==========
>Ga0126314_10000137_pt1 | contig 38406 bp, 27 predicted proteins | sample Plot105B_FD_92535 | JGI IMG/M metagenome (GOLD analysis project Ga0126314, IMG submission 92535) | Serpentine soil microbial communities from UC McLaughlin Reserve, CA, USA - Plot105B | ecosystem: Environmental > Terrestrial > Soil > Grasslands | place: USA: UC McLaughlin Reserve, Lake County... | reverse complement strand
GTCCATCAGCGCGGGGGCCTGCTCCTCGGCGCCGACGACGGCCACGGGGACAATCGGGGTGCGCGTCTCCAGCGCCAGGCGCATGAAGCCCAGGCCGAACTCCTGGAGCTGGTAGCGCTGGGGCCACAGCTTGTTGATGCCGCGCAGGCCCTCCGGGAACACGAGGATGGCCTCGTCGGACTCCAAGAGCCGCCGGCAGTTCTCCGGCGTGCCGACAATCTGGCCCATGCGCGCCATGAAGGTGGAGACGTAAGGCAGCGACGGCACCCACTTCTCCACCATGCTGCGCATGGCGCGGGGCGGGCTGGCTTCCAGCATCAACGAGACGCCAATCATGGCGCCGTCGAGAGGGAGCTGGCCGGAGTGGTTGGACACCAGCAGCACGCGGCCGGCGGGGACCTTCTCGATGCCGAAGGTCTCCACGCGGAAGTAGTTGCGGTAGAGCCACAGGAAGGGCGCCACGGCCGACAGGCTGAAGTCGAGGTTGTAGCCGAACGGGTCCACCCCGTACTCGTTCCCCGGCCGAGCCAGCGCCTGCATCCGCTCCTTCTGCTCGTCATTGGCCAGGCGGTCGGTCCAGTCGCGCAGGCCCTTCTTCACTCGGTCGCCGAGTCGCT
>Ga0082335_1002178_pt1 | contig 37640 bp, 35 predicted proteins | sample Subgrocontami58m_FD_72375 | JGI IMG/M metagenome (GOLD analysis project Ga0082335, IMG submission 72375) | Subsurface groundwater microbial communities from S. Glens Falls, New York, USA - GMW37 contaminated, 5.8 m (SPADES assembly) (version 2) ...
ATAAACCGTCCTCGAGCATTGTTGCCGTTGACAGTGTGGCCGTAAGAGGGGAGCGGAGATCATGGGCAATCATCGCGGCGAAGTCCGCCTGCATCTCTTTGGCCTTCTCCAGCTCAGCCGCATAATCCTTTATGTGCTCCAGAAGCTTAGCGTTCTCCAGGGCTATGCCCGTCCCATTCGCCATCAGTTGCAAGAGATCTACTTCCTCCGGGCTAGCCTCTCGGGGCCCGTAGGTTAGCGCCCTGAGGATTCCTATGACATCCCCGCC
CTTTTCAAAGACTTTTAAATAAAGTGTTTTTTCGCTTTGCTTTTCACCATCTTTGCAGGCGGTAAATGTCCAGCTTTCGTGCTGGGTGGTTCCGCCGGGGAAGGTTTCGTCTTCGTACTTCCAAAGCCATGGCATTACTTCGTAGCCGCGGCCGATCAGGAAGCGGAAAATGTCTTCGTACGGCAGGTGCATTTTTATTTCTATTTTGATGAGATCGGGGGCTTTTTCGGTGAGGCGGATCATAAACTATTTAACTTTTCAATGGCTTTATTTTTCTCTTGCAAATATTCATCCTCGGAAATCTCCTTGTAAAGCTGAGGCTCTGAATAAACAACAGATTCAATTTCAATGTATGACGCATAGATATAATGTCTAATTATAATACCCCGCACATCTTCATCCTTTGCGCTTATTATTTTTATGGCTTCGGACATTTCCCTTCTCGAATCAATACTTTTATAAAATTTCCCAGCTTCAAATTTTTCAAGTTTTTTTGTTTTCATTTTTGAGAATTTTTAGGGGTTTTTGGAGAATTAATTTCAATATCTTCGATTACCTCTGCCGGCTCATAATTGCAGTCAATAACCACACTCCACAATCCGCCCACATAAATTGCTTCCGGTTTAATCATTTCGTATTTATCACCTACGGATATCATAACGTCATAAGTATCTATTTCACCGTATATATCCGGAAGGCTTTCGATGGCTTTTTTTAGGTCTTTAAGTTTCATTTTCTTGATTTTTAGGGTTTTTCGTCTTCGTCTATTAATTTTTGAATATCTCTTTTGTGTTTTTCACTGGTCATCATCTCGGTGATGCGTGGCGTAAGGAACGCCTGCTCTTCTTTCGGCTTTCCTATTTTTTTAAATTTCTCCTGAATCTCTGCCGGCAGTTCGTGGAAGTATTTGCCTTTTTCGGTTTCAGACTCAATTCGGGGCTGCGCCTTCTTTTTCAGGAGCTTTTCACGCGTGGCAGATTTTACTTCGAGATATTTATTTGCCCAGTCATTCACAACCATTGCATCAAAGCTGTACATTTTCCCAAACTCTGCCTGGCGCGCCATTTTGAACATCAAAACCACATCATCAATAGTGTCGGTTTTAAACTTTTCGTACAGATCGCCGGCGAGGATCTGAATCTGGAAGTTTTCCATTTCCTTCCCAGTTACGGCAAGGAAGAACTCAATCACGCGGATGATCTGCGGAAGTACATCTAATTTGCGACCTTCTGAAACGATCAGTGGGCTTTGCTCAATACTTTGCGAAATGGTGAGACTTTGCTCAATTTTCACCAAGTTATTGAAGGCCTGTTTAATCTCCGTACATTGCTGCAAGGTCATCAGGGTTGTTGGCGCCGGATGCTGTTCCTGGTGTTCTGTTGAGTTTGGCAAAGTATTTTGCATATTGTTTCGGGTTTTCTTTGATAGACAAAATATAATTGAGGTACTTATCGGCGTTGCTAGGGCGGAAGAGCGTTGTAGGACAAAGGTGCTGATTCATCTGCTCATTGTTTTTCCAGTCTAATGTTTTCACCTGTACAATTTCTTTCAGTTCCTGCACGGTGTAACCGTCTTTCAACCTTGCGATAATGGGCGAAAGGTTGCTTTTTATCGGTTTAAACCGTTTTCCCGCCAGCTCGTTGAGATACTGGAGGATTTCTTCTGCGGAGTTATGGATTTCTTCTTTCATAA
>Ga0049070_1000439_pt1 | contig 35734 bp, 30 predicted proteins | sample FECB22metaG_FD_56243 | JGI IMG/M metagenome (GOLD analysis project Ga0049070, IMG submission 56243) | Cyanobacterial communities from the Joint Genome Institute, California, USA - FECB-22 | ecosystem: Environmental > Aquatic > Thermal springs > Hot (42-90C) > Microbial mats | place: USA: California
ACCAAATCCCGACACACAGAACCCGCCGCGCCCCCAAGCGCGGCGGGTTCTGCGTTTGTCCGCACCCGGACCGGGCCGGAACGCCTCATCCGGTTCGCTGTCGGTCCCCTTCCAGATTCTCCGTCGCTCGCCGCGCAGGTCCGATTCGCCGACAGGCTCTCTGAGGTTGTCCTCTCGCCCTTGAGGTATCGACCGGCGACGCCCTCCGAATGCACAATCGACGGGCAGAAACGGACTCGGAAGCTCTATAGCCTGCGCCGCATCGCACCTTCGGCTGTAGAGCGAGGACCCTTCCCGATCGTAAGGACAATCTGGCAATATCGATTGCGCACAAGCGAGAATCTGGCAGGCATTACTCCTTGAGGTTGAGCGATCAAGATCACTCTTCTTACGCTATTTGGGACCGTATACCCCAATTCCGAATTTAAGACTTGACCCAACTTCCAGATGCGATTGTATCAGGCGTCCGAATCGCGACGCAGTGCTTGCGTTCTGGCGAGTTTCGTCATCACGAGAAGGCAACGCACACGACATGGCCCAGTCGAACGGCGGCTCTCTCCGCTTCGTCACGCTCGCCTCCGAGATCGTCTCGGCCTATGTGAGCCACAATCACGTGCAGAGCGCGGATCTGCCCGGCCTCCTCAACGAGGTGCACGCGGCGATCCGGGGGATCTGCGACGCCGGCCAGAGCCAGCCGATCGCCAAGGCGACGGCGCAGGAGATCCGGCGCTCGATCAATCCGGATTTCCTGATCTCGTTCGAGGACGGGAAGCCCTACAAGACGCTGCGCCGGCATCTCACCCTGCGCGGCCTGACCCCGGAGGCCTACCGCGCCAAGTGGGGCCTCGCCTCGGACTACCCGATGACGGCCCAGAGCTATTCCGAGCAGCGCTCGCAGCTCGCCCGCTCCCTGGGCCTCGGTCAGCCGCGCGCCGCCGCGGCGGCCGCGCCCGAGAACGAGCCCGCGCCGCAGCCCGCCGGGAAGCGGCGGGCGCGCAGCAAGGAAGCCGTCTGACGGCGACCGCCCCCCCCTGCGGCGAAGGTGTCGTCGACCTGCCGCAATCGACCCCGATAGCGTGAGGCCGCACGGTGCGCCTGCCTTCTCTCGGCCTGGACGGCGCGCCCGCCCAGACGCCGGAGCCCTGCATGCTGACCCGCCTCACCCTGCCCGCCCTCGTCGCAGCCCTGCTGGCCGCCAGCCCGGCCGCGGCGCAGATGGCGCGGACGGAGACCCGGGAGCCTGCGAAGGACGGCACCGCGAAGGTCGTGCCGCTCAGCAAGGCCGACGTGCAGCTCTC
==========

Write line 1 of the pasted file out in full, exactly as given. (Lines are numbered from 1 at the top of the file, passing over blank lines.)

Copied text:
>Ga0126314_10000137_pt1 | contig 38406 bp, 27 predicted proteins | sample Plot105B_FD_92535 | JGI IMG/M metagenome (GOLD analysis project Ga0126314, IMG submission 92535) | Serpentine soil microbial communities from UC McLaughlin Reserve, CA, USA - Plot105B | ecosystem: Environmental > Terrestrial > Soil > Grasslands | place: USA: UC McLaughlin Reserve, Lake County... | reverse complement strand